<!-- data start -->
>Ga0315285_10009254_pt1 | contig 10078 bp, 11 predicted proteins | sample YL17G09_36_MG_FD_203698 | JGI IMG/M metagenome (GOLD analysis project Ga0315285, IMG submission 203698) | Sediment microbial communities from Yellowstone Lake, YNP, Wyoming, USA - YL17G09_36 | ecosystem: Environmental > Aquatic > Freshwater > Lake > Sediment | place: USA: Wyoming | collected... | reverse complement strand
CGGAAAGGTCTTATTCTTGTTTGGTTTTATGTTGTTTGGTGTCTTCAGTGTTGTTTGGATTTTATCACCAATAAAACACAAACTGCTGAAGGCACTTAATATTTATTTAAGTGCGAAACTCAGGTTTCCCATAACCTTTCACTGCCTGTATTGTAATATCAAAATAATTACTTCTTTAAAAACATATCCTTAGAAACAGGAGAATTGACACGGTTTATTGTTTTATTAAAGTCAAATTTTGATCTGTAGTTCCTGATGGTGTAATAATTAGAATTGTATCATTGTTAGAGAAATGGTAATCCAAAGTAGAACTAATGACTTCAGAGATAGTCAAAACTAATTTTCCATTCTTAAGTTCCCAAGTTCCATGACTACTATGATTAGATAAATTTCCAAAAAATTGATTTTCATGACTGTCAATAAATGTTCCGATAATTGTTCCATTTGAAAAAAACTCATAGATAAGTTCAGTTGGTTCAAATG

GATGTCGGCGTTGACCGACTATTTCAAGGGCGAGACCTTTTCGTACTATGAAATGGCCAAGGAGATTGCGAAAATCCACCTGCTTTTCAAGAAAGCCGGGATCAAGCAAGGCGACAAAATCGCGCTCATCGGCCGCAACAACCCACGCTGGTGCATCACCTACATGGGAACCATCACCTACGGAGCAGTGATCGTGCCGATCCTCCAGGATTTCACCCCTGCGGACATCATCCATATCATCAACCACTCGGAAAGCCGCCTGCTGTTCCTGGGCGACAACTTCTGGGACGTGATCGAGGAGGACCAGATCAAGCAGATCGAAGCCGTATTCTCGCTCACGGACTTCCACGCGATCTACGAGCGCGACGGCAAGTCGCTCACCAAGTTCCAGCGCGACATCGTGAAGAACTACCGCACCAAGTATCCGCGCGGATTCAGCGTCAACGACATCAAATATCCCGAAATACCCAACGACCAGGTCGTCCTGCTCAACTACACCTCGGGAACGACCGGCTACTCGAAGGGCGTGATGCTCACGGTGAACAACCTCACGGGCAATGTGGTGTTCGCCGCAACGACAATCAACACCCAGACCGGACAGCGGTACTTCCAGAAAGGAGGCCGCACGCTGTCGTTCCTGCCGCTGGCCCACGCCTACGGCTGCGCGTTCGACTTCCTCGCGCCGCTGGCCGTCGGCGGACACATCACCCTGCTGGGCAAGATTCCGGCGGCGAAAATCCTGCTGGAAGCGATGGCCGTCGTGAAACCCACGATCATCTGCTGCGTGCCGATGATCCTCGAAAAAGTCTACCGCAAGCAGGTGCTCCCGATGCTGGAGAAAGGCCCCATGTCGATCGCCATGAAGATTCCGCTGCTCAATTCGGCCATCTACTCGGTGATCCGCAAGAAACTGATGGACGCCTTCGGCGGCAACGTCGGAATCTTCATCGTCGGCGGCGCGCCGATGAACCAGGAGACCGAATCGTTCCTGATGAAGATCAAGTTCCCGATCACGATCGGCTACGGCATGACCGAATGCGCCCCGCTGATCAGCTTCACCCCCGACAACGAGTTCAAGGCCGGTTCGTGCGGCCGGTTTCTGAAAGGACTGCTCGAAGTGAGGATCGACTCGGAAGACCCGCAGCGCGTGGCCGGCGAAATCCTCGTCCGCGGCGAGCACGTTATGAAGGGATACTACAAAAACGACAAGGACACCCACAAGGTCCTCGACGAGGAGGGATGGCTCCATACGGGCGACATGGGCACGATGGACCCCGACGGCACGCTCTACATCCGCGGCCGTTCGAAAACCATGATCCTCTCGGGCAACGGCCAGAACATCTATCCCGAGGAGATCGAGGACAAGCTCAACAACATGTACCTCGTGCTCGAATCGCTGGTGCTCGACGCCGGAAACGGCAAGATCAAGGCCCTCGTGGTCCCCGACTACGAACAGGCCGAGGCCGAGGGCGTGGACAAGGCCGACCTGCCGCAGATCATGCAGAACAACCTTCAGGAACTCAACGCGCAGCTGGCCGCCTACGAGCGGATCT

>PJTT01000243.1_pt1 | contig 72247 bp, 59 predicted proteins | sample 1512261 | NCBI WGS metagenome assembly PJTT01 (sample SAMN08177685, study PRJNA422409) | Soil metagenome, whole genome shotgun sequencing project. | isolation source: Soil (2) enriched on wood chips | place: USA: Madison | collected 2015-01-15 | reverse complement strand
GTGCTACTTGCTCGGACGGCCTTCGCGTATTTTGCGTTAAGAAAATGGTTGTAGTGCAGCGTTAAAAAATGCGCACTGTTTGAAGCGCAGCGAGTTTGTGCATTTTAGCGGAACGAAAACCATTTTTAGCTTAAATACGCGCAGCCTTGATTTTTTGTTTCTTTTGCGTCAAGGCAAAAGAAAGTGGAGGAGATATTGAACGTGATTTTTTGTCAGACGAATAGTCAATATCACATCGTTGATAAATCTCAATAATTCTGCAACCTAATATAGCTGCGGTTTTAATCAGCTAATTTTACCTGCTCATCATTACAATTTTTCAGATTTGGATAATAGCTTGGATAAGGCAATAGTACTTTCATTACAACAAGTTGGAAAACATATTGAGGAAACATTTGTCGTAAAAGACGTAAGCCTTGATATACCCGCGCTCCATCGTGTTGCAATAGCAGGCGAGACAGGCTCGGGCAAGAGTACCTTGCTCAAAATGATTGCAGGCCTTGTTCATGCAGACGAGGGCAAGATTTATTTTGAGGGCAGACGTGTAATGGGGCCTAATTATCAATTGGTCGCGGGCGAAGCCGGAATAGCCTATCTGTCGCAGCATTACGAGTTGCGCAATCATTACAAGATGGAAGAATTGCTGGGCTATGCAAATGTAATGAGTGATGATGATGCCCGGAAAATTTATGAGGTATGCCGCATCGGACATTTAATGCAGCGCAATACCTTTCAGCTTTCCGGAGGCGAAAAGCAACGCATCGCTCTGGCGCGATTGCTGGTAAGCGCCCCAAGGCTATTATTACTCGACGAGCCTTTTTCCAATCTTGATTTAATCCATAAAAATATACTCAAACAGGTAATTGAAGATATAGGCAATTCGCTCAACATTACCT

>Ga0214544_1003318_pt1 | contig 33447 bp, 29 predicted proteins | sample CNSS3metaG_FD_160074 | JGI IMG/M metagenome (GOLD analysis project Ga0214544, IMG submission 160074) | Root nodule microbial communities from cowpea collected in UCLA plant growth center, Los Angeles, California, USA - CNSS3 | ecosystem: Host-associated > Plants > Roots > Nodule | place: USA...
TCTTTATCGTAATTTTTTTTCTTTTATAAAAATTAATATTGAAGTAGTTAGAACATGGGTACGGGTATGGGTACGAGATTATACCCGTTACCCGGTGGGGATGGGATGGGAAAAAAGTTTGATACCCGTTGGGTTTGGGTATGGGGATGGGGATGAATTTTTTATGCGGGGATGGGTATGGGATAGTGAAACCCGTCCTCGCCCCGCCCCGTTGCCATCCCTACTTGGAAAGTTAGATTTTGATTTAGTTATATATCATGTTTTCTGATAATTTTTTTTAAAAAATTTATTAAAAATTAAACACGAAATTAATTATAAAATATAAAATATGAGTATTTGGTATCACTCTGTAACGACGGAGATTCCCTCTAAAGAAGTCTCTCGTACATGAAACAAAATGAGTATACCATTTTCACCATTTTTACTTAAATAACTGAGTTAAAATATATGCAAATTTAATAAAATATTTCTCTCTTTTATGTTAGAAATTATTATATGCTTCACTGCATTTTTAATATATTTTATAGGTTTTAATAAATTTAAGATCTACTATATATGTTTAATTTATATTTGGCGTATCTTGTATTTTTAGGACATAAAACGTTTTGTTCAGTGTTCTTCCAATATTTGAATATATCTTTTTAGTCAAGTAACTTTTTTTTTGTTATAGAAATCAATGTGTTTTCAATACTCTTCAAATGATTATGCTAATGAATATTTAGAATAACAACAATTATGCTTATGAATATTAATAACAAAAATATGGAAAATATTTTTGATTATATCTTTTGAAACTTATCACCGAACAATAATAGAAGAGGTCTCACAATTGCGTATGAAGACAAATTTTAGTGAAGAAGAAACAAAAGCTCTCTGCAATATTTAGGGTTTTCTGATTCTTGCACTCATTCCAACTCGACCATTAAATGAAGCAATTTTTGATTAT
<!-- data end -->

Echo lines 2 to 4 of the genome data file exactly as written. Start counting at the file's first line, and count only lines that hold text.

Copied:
CGGAAAGGTCTTATTCTTGTTTGGTTTTATGTTGTTTGGTGTCTTCAGTGTTGTTTGGATTTTATCACCAATAAAACACAAACTGCTGAAGGCACTTAATATTTATTTAAGTGCGAAACTCAGGTTTCCCATAACCTTTCACTGCCTGTATTGTAATATCAAAATAATTACTTCTTTAAAAACATATCCTTAGAAACAGGAGAATTGACACGGTTTATTGTTTTATTAAAGTCAAATTTTGATCTGTAGTTCCTGATGGTGTAATAATTAGAATTGTATCATTGTTAGAGAAATGGTAATCCAAAGTAGAACTAATGACTTCAGAGATAGTCAAAACTAATTTTCCATTCTTAAGTTCCCAAGTTCCATGACTACTATGATTAGATAAATTTCCAAAAAATTGATTTTCATGACTGTCAATAAATGTTCCGATAATTGTTCCATTTGAAAAAAACTCATAGATAAGTTCAGTTGGTTCAAATG

GATGTCGGCGTTGACCGACTATTTCAAGGGCGAGACCTTTTCGTACTATGAAATGGCCAAGGAGATTGCGAAAATCCACCTGCTTTTCAAGAAAGCCGGGATCAAGCAAGGCGACAAAATCGCGCTCATCGGCCGCAACAACCCACGCTGGTGCATCACCTACATGGGAACCATCACCTACGGAGCAGTGATCGTGCCGATCCTCCAGGATTTCACCCCTGCGGACATCATCCATATCATCAACCACTCGGAAAGCCGCCTGCTGTTCCTGGGCGACAACTTCTGGGACGTGATCGAGGAGGACCAGATCAAGCAGATCGAAGCCGTATTCTCGCTCACGGACTTCCACGCGATCTACGAGCGCGACGGCAAGTCGCTCACCAAGTTCCAGCGCGACATCGTGAAGAACTACCGCACCAAGTATCCGCGCGGATTCAGCGTCAACGACATCAAATATCCCGAAATACCCAACGACCAGGTCGTCCTGCTCAACTACACCTCGGGAACGACCGGCTACTCGAAGGGCGTGATGCTCACGGTGAACAACCTCACGGGCAATGTGGTGTTCGCCGCAACGACAATCAACACCCAGACCGGACAGCGGTACTTCCAGAAAGGAGGCCGCACGCTGTCGTTCCTGCCGCTGGCCCACGCCTACGGCTGCGCGTTCGACTTCCTCGCGCCGCTGGCCGTCGGCGGACACATCACCCTGCTGGGCAAGATTCCGGCGGCGAAAATCCTGCTGGAAGCGATGGCCGTCGTGAAACCCACGATCATCTGCTGCGTGCCGATGATCCTCGAAAAAGTCTACCGCAAGCAGGTGCTCCCGATGCTGGAGAAAGGCCCCATGTCGATCGCCATGAAGATTCCGCTGCTCAATTCGGCCATCTACTCGGTGATCCGCAAGAAACTGATGGACGCCTTCGGCGGCAACGTCGGAATCTTCATCGTCGGCGGCGCGCCGATGAACCAGGAGACCGAATCGTTCCTGATGAAGATCAAGTTCCCGATCACGATCGGCTACGGCATGACCGAATGCGCCCCGCTGATCAGCTTCACCCCCGACAACGAGTTCAAGGCCGGTTCGTGCGGCCGGTTTCTGAAAGGACTGCTCGAAGTGAGGATCGACTCGGAAGACCCGCAGCGCGTGGCCGGCGAAATCCTCGTCCGCGGCGAGCACGTTATGAAGGGATACTACAAAAACGACAAGGACACCCACAAGGTCCTCGACGAGGAGGGATGGCTCCATACGGGCGACATGGGCACGATGGACCCCGACGGCACGCTCTACATCCGCGGCCGTTCGAAAACCATGATCCTCTCGGGCAACGGCCAGAACATCTATCCCGAGGAGATCGAGGACAAGCTCAACAACATGTACCTCGTGCTCGAATCGCTGGTGCTCGACGCCGGAAACGGCAAGATCAAGGCCCTCGTGGTCCCCGACTACGAACAGGCCGAGGCCGAGGGCGTGGACAAGGCCGACCTGCCGCAGATCATGCAGAACAACCTTCAGGAACTCAACGCGCAGCTGGCCGCCTACGAGCGGATCT

>PJTT01000243.1_pt1 | contig 72247 bp, 59 predicted proteins | sample 1512261 | NCBI WGS metagenome assembly PJTT01 (sample SAMN08177685, study PRJNA422409) | Soil metagenome, whole genome shotgun sequencing project. | isolation source: Soil (2) enriched on wood chips | place: USA: Madison | collected 2015-01-15 | reverse complement strand